By Matthew Rusling
St. Louis, United States, Oct. 10 (Xinhua) -- U.S. manufacturing has taken a major hit in recent decades, but it should not be discounted, a top economic adviser to U.S. Republican presidential candidate Donald Trump told Xinhua in an interview.
"I think that anyone who says you should write off American manufacturing jobs is a fool," said Stephen M. Calk, Trump's senior economic adviser and CEO of The Federal Savings Bank. He attended the second presidential debate Sunday night between Trump and his Democratic rival Hillary Clinton.
In fact, American manufacturing "should be a primary motivator for our energies, to regain manufacturing jobs here in the United States," said Calk.
The comments came at a time when Trump vows to bring back manufacturing to the U.S. and the country has still not fully recovered from the 2007-2008 economic nose dive that sent the U.S. economy reeling.
While official jobless figures have lowered, the numbers do not reflect the true health of the economy, as they do not include the millions of Americans who have given up looking for work.
Bringing back manufacturing is certainly part of Trump's economic plan, which intends to do that primarily through drivers of tax reduction and repatriation of foreign profits, Calk said.
"And I think those things could help a great deal in bringing back manufacturing to the U.S.," he said.
When asked whether Trump might focus on ramping up high tech manufacturing rather than low-tech, Calk said that "all levels of manufacturing to the U.S. is absolutely critical."
"And I think that we can be competitive, we can be absolutely competitive, especially if you don't see the subsidies that have been paid to companies...to set up companies (overseas)," Calk said.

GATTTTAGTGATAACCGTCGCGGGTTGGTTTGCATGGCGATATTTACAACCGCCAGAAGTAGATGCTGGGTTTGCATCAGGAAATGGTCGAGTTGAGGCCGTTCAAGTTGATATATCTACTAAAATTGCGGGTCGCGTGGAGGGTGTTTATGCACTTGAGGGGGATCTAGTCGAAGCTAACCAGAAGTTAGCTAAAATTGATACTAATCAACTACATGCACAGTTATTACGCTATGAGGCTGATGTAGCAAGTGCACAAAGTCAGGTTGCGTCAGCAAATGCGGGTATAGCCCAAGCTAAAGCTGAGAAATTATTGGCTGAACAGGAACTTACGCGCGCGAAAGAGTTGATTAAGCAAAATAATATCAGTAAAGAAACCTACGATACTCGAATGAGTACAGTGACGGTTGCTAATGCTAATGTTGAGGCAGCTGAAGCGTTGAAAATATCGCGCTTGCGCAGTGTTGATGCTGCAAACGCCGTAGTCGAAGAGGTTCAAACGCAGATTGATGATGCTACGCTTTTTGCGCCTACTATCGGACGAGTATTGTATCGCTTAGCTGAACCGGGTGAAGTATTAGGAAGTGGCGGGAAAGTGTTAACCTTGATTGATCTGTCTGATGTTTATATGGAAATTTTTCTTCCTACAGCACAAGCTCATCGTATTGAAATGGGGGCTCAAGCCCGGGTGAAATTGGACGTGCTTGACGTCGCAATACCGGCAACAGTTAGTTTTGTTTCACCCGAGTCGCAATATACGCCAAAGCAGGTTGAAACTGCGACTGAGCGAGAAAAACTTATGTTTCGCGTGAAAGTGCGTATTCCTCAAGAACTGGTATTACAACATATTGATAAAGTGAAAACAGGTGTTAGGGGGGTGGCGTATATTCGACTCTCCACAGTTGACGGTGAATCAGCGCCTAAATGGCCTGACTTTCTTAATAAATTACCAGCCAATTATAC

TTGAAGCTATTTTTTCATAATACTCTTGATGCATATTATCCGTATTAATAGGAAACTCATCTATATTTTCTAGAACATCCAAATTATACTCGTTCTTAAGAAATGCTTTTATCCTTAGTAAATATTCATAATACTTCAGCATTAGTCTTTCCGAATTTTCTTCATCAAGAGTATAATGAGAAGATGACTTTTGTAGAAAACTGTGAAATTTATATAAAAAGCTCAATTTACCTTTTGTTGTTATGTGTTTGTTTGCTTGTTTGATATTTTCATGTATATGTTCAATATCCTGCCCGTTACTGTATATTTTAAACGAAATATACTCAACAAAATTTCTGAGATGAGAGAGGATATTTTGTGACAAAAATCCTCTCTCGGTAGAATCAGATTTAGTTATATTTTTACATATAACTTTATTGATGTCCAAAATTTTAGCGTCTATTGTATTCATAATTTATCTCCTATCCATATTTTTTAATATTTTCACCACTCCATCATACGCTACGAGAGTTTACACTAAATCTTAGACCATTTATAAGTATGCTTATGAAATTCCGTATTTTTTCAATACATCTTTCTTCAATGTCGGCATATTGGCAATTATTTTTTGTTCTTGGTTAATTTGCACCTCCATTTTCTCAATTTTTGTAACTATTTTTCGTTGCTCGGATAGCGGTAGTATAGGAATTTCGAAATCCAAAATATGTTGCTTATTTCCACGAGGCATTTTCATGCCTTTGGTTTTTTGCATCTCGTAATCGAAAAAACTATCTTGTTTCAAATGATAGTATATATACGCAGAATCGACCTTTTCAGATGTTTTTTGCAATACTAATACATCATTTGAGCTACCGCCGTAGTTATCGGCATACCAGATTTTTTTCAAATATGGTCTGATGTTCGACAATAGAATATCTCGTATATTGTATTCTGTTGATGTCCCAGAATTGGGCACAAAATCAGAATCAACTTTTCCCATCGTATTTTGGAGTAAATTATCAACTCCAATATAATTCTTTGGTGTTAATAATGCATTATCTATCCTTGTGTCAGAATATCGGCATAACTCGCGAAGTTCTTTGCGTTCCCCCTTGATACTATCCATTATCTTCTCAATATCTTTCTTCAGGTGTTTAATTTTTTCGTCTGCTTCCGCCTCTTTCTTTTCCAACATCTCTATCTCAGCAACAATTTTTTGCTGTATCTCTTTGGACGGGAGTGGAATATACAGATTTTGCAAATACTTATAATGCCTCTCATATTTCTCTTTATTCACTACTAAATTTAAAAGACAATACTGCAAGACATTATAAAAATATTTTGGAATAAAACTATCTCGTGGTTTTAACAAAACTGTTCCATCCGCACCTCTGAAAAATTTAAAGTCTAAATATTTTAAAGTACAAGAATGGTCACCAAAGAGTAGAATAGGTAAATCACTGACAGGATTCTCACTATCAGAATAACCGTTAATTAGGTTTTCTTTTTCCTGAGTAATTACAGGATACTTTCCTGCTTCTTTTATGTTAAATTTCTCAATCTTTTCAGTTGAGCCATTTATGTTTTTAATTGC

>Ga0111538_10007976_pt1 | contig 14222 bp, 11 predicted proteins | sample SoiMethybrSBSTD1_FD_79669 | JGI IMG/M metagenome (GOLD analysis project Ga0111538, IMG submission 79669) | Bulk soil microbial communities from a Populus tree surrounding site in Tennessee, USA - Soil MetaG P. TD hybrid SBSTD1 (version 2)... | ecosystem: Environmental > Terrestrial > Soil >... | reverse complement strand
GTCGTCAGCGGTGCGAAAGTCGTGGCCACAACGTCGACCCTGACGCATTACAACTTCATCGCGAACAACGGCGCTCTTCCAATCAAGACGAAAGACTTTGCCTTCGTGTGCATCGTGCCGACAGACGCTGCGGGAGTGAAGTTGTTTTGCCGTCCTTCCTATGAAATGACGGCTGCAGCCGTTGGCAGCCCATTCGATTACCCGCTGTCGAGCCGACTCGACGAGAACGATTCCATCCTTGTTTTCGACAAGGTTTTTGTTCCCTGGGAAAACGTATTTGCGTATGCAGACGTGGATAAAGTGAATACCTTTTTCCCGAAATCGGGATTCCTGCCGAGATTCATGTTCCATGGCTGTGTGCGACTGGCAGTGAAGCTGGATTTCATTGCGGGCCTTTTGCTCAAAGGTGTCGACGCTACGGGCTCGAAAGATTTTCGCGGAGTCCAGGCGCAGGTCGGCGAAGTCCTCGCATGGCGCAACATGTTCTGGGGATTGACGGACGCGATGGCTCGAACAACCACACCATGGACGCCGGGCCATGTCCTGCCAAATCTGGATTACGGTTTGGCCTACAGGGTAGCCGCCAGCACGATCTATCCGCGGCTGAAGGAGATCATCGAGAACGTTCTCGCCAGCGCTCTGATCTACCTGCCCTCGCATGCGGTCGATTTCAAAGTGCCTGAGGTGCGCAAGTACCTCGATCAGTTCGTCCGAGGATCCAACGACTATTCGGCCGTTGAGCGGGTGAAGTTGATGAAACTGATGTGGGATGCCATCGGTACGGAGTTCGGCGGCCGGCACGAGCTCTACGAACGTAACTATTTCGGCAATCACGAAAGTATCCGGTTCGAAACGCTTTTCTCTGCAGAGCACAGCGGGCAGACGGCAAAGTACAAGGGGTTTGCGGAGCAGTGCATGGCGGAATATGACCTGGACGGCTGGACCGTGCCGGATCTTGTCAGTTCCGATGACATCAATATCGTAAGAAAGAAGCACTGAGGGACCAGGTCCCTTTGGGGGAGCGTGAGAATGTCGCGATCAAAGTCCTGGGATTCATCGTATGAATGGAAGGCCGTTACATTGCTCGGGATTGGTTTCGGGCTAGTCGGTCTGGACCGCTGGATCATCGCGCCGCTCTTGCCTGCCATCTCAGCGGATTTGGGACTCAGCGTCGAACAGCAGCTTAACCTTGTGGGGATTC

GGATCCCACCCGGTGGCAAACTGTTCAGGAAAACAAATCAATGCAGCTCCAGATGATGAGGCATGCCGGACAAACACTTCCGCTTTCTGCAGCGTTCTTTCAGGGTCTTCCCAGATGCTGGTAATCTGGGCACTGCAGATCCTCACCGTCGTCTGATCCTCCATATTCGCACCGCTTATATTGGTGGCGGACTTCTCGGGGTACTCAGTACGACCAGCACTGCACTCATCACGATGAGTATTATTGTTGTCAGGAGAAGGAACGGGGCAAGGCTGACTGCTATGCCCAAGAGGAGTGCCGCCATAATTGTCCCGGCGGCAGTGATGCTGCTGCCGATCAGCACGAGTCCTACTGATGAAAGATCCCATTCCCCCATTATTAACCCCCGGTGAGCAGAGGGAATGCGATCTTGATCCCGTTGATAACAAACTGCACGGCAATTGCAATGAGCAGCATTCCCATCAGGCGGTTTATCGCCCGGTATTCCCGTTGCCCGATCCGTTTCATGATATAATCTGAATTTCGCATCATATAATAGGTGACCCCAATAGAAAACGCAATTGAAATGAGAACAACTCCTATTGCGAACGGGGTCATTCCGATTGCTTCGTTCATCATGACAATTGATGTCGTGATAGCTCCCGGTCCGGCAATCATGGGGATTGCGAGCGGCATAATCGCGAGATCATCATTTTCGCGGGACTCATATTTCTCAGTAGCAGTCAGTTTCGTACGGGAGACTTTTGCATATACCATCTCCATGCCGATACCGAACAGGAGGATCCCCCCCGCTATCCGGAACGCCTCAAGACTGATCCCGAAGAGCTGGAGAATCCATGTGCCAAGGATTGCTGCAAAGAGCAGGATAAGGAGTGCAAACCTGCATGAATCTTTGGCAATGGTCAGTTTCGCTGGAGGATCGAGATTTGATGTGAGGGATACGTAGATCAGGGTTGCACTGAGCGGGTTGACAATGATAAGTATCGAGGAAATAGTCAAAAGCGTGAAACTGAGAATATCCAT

Trump has repeatedly blasted the North American Free Trade Agreement - a trade deal with Canada and Mexico - as a bad deal for U.S. workers, saying that it has caused U.S. jobs to be shipped down to Mexico.
When asked about how Trump might renegotiate the agreement, Calk did not offer details of Trump's plan.
"So I think when you talk about terminating any agreement, whether it s here domestically or abroad, you have to look at how it's going to benefit the U.S. And that's what Mr. Trump's primarily focused on," he said.
The same applies to the Trans-Pacific Partnership (TPP)- a trade deal in the works that would give some Asian-Pacific countries preferential access to U.S. markets. Trump has also billed the TPP as a bad deal for American workers.
"I think the same rules apply there as well. So anytime that he sees a gross imbalance or injustice, that's where he's going to spend his time, primarily," Calk said of Trump.
Critics and some economists, however, have blasted Trump's trade policies as isolationist and anti-free trade, and economically detrimental.